53 possible money-laundering cases in FIFA probe: Lauber

Michael Lauber said the "suspicious bank relations" were filed to comply with Switzerland’s regulations against money laundering.

Updated - November 16, 2021 05:00 pm IST

Published - June 17, 2015 05:17 pm IST - Bern

Banks in Switzerland have reported 53 possible acts of money-laundering in the investigation of FIFA’s 2018 and 2022 World Cup bidding contests, the country’s attorney-general said on Wednesday.

The Swiss Attorney-General Michael Lauber said the “suspicious bank relations” were filed to comply with Switzerland’s regulations against money laundering.

The federal prosecutor described a “huge and complex” case which targets “criminal mismanagement and money-laundering” in the bidding contests which sent the 2018 World Cup to Russia and the 2022 tournament to Qatar.

Mr. Lauber is prepared for either country to be stripped of the hosting rights if new evidence proves wrongdoing.

“I don’t mind if this has some collateral (damage) somewhere else,” he said, addressing the media for the first time since the Swiss investigation into FIFA was announced three weeks ago.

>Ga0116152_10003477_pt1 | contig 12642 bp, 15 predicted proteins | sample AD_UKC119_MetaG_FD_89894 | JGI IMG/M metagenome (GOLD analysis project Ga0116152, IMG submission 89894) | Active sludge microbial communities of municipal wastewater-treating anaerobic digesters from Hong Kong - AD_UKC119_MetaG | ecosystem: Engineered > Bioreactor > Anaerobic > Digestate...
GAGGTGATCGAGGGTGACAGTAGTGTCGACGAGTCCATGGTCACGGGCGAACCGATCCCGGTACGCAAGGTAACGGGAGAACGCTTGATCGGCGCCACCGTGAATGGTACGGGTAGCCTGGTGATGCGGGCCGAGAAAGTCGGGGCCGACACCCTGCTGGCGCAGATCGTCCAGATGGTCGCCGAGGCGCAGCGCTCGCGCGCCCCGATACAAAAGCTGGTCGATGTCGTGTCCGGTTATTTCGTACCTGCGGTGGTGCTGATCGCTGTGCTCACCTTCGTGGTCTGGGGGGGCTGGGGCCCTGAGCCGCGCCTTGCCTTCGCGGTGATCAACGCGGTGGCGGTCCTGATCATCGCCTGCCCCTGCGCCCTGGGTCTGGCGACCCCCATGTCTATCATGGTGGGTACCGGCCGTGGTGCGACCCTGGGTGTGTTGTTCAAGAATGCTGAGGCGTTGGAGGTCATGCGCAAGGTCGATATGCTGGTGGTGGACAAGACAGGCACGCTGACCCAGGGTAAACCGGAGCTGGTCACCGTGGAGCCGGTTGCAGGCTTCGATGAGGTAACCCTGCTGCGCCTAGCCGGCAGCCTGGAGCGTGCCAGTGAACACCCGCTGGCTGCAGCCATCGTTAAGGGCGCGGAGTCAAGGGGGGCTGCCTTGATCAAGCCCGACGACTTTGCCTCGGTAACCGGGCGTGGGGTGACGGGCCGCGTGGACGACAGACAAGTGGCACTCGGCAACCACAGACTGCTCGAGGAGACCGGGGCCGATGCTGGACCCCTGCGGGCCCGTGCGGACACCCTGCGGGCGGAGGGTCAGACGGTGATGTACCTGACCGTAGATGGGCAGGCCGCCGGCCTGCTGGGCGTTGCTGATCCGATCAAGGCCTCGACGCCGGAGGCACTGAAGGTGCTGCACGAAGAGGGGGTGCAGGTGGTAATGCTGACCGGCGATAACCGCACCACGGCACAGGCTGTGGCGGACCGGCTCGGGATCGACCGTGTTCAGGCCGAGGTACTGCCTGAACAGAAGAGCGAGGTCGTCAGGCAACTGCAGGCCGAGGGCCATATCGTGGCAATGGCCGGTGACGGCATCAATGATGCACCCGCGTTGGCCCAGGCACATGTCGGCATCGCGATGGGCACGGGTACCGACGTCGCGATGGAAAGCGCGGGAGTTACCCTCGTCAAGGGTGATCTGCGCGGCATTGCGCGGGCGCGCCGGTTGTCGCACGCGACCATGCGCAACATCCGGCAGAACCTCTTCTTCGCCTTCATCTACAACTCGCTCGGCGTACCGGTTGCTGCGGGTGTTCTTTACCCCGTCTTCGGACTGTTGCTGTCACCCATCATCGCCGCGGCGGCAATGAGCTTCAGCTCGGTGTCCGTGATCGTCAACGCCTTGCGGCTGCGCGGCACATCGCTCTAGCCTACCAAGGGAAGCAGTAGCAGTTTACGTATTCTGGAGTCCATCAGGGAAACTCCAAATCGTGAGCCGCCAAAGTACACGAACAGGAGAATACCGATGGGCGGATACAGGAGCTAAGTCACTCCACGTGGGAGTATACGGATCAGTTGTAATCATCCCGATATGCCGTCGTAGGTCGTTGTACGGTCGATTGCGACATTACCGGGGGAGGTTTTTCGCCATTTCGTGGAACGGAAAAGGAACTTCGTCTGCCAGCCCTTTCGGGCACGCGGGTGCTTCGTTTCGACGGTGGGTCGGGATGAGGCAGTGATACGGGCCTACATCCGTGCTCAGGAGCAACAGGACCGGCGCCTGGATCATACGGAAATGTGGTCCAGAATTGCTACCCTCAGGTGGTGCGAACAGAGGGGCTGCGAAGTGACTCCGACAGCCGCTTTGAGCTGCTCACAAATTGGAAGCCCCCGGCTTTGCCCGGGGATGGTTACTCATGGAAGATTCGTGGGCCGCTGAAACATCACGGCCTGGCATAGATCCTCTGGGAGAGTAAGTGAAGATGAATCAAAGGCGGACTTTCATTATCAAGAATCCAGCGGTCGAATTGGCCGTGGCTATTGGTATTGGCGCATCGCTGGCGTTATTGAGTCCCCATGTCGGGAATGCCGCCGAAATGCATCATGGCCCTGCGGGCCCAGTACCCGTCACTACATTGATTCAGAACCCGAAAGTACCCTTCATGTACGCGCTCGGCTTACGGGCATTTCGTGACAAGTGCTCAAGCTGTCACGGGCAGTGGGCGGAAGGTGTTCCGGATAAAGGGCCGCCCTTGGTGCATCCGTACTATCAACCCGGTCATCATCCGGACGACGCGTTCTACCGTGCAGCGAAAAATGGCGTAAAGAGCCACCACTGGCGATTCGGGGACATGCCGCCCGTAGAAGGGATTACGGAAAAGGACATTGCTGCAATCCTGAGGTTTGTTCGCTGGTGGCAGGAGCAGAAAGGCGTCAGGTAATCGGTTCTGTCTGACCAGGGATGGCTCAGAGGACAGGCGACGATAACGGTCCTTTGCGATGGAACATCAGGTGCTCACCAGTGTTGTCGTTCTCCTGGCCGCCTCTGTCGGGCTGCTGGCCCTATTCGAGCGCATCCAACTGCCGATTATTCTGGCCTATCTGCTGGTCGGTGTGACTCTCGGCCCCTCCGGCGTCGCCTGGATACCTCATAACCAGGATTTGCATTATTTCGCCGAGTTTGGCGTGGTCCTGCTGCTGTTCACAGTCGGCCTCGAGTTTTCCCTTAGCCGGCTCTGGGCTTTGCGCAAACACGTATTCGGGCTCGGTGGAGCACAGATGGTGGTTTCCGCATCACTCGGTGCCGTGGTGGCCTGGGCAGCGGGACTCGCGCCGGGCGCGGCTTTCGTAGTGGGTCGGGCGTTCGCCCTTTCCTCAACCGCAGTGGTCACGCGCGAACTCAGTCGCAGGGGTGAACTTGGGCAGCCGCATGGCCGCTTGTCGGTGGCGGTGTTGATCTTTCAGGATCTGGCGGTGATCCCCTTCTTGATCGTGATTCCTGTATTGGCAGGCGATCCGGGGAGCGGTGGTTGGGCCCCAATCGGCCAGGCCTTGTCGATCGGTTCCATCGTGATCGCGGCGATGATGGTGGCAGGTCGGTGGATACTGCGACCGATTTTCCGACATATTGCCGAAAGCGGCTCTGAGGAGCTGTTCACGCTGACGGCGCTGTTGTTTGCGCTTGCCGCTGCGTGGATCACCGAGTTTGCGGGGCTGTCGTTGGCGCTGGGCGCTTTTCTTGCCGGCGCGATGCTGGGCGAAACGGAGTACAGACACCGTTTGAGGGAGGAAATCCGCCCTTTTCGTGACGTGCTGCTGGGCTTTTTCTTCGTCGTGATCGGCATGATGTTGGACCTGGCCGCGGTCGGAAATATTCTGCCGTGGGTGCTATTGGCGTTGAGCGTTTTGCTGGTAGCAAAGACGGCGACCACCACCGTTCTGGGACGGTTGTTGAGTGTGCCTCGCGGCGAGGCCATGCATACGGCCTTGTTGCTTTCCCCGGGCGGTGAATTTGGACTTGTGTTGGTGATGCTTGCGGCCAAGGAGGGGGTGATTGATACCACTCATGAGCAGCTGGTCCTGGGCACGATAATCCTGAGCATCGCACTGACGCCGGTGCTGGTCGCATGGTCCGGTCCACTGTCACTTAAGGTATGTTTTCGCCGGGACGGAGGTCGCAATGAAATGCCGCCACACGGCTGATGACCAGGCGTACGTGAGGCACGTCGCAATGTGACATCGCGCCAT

Mr. Lauber said he “does not exclude” interviewing FIFA president Sepp Blatter and secretary-general Jerome Valcke in the future, though they are not currently under suspicion.

Blatter is also a target of a separate investigation of bribery and racketeering led by U.S. federal agencies, who are working with Swiss authorities.

The American case alleged that senior FIFA voters received $10 million in bribes to support South Africa’s successful bid for the 2010 World Cup. Valcke has been linked to transferring the money from a FIFA account on behalf of South African officials.

Mr. Lauber would not be drawn on whether the South African case was also within the scope of his investigation.

FIFA began the 2018 and 2022 case by filing a criminal complaint against “persons unknown” last November.

“This is a dynamic process,” Mr. Lauber said. “It could really go everywhere and that is why I don’t want to tell you which direction I put my focus.”

Football’s world governing body sent Mr. Lauber a 430-page investigation report submitted last September by FIFA’s former ethics prosecutor, Michael Garcia.

The former U.S. Attorney from the Southern District of New York led a team which spent two years investigating the World Cup bidding contests, which included nine candidates from 11 countries.

However, Mr. Garcia could not compel some FIFA voters to meet with him and did not have subpoena powers to gather key evidence.

Russian officials failed to provide much evidence, and claimed computers used by bid staffers were leased and later destroyed.

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